Build on sustainable tourism sector

Tourism sector in Europe contributes significantly to economic growth and employment. The sector generates over 10% of the EU GDP (directly and indirectly) and employs about 5% of the labour force*. Yet, reckless and short-sighted management of cultural and historical heritage in the regions can diminish tourism’s positive impact on their economic development.

CERTESS project logo imageINTERREG IVC projects allow regions to develop strategies and exchange innovative ideas on how to push tourism industry towards sustainability. Policymakers can learn from a number of inspiring good practices which for example foster entrepreneurship in the tourism sector, protect and valorise cultural heritage, improve accessibility to historical monuments, all with a particular focus on sustainability.

CERTESS project site visit in RomaniaProtect your heritage

The projects AT FORT and CERTESS emphasise the need for common understanding of the value and vulnerability of cultural heritage sites in order to facilitate their sustainable re-use not only for touristic purposes. For example a partner in CERTESS, the region of Transylvania (Romania), set up an info-point network along the route of fortified churches which made the management of those routes better organised and more sustainable, and also more popular among tourists.

The lack of facilities and services leading to low economic activity in many rural and scarcely populated areas is behind the project HISTCAPE. It aims at identifying remedies to it through preserving and enhancing the use of historical assets of small towns and villages. One good practice comes from Álava County (Spain) where an urban planning society ARABARRI coordinates urban planning and heritage protection in 25 rural historical towns, renovating infrastructure, improving public spaces and restoring relevant monuments.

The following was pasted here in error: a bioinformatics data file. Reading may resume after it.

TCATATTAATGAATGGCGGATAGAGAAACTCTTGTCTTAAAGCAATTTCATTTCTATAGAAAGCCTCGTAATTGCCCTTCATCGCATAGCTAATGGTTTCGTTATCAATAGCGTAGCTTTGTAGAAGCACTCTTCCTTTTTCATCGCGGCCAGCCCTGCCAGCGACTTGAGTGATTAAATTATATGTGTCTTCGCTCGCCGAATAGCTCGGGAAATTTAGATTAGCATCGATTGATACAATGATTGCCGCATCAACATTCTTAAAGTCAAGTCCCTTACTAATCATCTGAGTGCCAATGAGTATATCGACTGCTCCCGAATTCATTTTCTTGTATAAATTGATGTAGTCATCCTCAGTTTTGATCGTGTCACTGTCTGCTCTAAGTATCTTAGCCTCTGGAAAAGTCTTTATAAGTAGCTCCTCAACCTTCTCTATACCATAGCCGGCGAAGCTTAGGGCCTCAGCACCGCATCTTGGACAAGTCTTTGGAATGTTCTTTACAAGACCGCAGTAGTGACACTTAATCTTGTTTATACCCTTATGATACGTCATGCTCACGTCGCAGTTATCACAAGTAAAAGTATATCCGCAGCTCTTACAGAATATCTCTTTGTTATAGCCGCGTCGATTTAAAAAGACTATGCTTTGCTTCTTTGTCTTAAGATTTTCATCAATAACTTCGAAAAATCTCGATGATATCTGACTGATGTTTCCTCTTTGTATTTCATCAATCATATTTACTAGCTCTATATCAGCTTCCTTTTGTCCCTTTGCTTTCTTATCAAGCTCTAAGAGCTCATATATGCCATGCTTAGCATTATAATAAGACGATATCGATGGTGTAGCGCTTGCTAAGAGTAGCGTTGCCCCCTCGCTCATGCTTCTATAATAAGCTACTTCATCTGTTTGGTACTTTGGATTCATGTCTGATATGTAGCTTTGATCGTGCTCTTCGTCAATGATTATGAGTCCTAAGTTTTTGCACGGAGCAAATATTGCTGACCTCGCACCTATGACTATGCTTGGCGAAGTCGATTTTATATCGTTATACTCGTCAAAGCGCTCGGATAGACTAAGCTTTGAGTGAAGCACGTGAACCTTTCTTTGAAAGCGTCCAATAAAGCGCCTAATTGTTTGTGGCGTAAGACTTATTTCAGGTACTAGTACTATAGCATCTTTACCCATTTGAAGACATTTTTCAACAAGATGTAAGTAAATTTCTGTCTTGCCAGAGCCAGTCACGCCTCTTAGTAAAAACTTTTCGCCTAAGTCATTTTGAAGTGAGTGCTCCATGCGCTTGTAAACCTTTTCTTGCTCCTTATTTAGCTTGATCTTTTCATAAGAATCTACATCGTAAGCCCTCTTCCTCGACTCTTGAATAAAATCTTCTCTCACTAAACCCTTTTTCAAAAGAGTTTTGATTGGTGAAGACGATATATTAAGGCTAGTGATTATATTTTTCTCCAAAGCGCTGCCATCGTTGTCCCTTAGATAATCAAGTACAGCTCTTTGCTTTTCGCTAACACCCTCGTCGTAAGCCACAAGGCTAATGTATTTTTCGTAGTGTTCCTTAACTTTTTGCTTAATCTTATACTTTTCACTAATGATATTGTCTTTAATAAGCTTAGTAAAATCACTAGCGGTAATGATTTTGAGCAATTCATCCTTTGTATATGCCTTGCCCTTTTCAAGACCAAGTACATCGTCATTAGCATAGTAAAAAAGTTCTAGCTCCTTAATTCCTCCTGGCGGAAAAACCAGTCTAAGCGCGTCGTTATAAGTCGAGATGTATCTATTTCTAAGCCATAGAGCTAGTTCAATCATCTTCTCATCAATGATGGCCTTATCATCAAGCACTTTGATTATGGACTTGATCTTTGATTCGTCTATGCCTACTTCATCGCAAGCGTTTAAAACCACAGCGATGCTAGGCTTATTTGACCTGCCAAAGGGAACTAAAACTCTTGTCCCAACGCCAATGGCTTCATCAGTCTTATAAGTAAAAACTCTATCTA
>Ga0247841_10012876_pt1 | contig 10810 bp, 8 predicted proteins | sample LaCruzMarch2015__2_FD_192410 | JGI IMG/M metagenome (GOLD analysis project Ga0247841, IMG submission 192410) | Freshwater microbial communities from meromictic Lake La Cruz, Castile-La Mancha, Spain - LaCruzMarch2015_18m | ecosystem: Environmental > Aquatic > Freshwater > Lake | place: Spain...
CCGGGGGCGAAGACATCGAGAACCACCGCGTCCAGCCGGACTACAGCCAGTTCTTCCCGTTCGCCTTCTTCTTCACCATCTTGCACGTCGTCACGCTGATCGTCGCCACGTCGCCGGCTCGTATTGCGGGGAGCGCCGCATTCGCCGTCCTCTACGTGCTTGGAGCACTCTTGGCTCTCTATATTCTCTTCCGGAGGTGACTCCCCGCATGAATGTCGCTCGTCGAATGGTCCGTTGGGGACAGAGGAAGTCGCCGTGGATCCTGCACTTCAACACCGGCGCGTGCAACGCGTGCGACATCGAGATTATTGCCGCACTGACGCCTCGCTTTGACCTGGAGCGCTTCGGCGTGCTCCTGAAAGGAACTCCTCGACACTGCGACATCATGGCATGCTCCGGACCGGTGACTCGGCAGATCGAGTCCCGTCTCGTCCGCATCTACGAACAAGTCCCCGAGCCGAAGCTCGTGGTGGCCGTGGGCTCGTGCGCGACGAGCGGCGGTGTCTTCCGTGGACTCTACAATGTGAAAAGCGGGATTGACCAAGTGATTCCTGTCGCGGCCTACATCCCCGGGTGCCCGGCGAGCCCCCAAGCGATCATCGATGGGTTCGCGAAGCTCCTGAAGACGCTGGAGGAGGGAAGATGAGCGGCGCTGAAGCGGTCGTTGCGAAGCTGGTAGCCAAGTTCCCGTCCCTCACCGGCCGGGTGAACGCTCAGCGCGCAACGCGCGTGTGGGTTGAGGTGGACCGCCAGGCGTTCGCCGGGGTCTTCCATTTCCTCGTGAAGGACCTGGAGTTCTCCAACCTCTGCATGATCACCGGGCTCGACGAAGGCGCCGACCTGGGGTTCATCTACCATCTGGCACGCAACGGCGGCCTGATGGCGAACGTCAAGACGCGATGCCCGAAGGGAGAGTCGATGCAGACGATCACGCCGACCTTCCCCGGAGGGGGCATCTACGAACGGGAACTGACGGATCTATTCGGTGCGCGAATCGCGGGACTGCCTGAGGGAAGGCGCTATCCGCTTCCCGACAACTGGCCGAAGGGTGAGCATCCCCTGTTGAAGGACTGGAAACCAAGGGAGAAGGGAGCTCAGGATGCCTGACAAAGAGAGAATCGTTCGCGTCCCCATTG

The project CHARTS looks into the management of cultural destinations with a special focus on the challenges posed by the climate change and the recent economic crisis. In Wales (UK) they developed a risk assessment methodology to predict the impact of climate change on the historic assets which underpins the development of specific policies relating to historic assets and any mitigation measures.

The protection and survival of Europe’s heritage sites is at the heart of the project HERITPROT, dealing with fire risk assessment and prevention. The partnership looked into good practices that make fire-fighting, rescue, and damage prevention of historical values easier. The partners developed a mandatory safeguard plan for public historical buildings and a training programme with a protection plan operation. In Vilnius (Lithuania) there is now thanks to the project a list of priority buildings for fire safety, which should increase the fire-fighters’ reactivity.

Make tourism sustainable

Many projects emphasise the need for a tourism sector which is both eco-friendly and economically viable. There are three main pillars when it comes to sustainability: economic, environmental, and social.